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Weeklies on last week’s election for the European Parliament

June 17th, 2024

Opposition-leaning commentators welcome the unexpectedly good performance of Peter Magyar’s recently founded TISZA party and interpret the result as a setback for Fidesz. Pro-government columnists expected better scores from Prime Minister Orbán’s party but see no imminent threat in the outcome of the election.

In Élet és Irodalom, István Váncsa describes the results of the election as a political earthquake – harbinger of a perhaps distant but certain end to the rule of the incumbent government. He recalls that the communist regime showed few cracks before its sudden collapse. The difference is that many officials of the communist regime ‘built vessels for themselves to reach the opposite shore’, that is, to survive under the conditions of democracy, whereas today’s leaders whom he accuses of having stolen enormous fortunes, stubbornly cling to power.

In Mandiner, on the other hand, Soma Vízvári sees no reason for the government side to be worried about the outcome of the election. Its electoral list got exactly as many votes as at the parliamentary election 10 years ago, where it won two thirds of the mandates in Parliament. He admits that due to the high turnout this year, that number of votes only accounted for somewhat less than 45% of the ballots. However, it would still be enough for Fidesz to achieve the usual two-thirds majority in Parliament, he assures his readers.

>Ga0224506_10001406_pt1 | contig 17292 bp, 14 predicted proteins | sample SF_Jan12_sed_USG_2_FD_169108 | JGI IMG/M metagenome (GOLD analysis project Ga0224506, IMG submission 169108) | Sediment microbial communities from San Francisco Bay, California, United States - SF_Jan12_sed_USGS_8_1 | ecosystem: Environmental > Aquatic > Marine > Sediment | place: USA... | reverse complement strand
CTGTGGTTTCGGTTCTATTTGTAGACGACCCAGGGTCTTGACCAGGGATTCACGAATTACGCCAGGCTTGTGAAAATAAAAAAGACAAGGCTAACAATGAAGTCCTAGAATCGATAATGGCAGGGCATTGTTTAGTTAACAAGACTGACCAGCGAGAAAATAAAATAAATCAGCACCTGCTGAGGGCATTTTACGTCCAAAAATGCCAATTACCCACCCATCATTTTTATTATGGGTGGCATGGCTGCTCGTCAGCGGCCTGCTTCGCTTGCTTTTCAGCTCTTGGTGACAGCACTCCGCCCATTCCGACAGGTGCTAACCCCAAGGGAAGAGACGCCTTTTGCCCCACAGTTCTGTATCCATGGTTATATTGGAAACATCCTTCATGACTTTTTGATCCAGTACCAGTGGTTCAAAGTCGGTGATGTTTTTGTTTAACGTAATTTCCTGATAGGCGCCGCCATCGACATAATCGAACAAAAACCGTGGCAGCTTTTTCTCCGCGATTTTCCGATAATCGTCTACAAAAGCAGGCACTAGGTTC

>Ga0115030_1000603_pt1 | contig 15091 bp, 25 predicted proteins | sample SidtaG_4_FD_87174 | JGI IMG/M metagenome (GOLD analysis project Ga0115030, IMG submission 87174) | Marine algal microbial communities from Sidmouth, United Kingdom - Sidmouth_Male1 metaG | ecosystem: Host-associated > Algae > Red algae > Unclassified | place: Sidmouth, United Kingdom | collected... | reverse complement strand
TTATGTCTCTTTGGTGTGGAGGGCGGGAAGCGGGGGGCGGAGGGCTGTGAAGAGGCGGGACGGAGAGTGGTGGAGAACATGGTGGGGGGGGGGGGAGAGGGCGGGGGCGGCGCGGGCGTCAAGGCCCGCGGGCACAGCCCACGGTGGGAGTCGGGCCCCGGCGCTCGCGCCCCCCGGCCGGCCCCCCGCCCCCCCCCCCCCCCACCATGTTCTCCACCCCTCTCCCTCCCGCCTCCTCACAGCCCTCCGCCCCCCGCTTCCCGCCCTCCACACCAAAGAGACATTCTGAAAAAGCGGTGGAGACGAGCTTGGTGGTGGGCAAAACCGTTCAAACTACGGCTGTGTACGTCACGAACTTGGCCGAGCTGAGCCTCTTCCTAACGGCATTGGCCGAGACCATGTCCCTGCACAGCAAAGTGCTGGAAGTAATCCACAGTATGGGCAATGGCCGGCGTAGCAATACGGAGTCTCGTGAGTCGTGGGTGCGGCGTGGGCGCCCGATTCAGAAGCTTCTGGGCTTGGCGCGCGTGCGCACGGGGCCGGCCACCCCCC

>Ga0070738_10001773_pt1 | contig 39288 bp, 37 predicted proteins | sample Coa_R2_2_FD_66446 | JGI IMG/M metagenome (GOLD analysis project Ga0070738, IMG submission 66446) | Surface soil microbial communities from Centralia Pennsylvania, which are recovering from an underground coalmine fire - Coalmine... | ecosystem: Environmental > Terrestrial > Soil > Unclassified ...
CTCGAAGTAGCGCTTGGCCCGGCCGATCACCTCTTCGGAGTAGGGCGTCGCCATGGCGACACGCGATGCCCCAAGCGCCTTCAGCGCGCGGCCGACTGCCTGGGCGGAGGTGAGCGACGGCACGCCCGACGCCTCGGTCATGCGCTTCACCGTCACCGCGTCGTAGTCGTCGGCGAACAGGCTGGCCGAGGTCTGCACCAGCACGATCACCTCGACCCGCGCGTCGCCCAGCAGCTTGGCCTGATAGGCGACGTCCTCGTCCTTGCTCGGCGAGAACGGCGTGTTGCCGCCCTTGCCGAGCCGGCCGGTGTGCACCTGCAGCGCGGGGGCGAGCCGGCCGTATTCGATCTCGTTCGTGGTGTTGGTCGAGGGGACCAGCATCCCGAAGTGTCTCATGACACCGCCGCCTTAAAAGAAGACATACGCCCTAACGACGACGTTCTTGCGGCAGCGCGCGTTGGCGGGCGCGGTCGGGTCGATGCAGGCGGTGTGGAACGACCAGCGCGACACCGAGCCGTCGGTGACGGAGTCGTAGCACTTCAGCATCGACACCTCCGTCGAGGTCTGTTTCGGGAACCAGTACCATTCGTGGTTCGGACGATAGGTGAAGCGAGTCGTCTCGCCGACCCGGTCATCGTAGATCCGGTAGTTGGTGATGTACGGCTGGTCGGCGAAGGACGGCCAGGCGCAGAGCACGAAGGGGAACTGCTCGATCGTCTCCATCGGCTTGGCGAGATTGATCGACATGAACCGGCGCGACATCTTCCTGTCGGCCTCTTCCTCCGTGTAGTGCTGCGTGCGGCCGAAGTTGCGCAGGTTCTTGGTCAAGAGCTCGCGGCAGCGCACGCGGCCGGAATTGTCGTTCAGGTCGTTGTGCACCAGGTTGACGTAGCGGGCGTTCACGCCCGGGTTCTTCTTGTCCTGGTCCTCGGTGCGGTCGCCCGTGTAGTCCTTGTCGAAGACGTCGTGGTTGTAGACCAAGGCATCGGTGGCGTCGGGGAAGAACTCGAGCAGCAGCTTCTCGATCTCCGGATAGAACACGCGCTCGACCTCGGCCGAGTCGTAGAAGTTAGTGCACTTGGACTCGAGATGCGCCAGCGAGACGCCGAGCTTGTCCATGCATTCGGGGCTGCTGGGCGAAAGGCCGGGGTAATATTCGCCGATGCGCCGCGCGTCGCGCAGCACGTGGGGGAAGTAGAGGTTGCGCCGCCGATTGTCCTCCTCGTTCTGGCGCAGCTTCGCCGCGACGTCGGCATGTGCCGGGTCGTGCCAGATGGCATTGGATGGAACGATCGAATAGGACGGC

Magyar Hang’s Szabolcs Szerető concedes the same numbers but goes on to underline that the emergence of a new dominant opposition party does indeed amount to a political landside, because it puts an end to the long-standing ‘paralysis’ in Hungarian politics, with one side being dominated by Viktor Orbán and the other by Ferenc Gyurcsány. Péter Magyar filled masses of voters with hope, he writes, though he cannot tell whether Magyar will be able to make those hopes come true.

In Jelen, Balázs Vető believes that Magyar and his TISZA party have activated a civic middle-class that retreated from politics about 20 years ago because it felt no party represented its aspirations. Those Hungarians have now found a political force that might achieve a shift, Vető writes. Meanwhile, he is also uncertain about whether Magyar will be able to become the effective leader of such a community.

In Heti Világgazdaság, Hungarian-Italian historian Stefano Bottoni likens Péter Magyar to President Emmanuel Macron of France. Mr Macron also came from the ruling elite and was the person who pronounced the fatal diagnosis on the French Socialist party. Péter Magyar is doing the same over the sick body of the Hungarian Left, which everyone knew was on its deathbed, but no one was bold enough to say so.

In Demokrata, András Bencsik admits that the election was not a success for Fidesz. ‘The fearful rise of a completely new party’ is a novelty in Hungarian political history, he writes, and should give right-wing opinion makers a good deal of food for thought. Despite all that and despite the cities that Fidesz lost in last week’s municipal elections, Bencsik suggests that the overall result is positive. However, he warns his party not to neglect seemingly small but potentially dangerous mistakes that might make its life difficult in the future.

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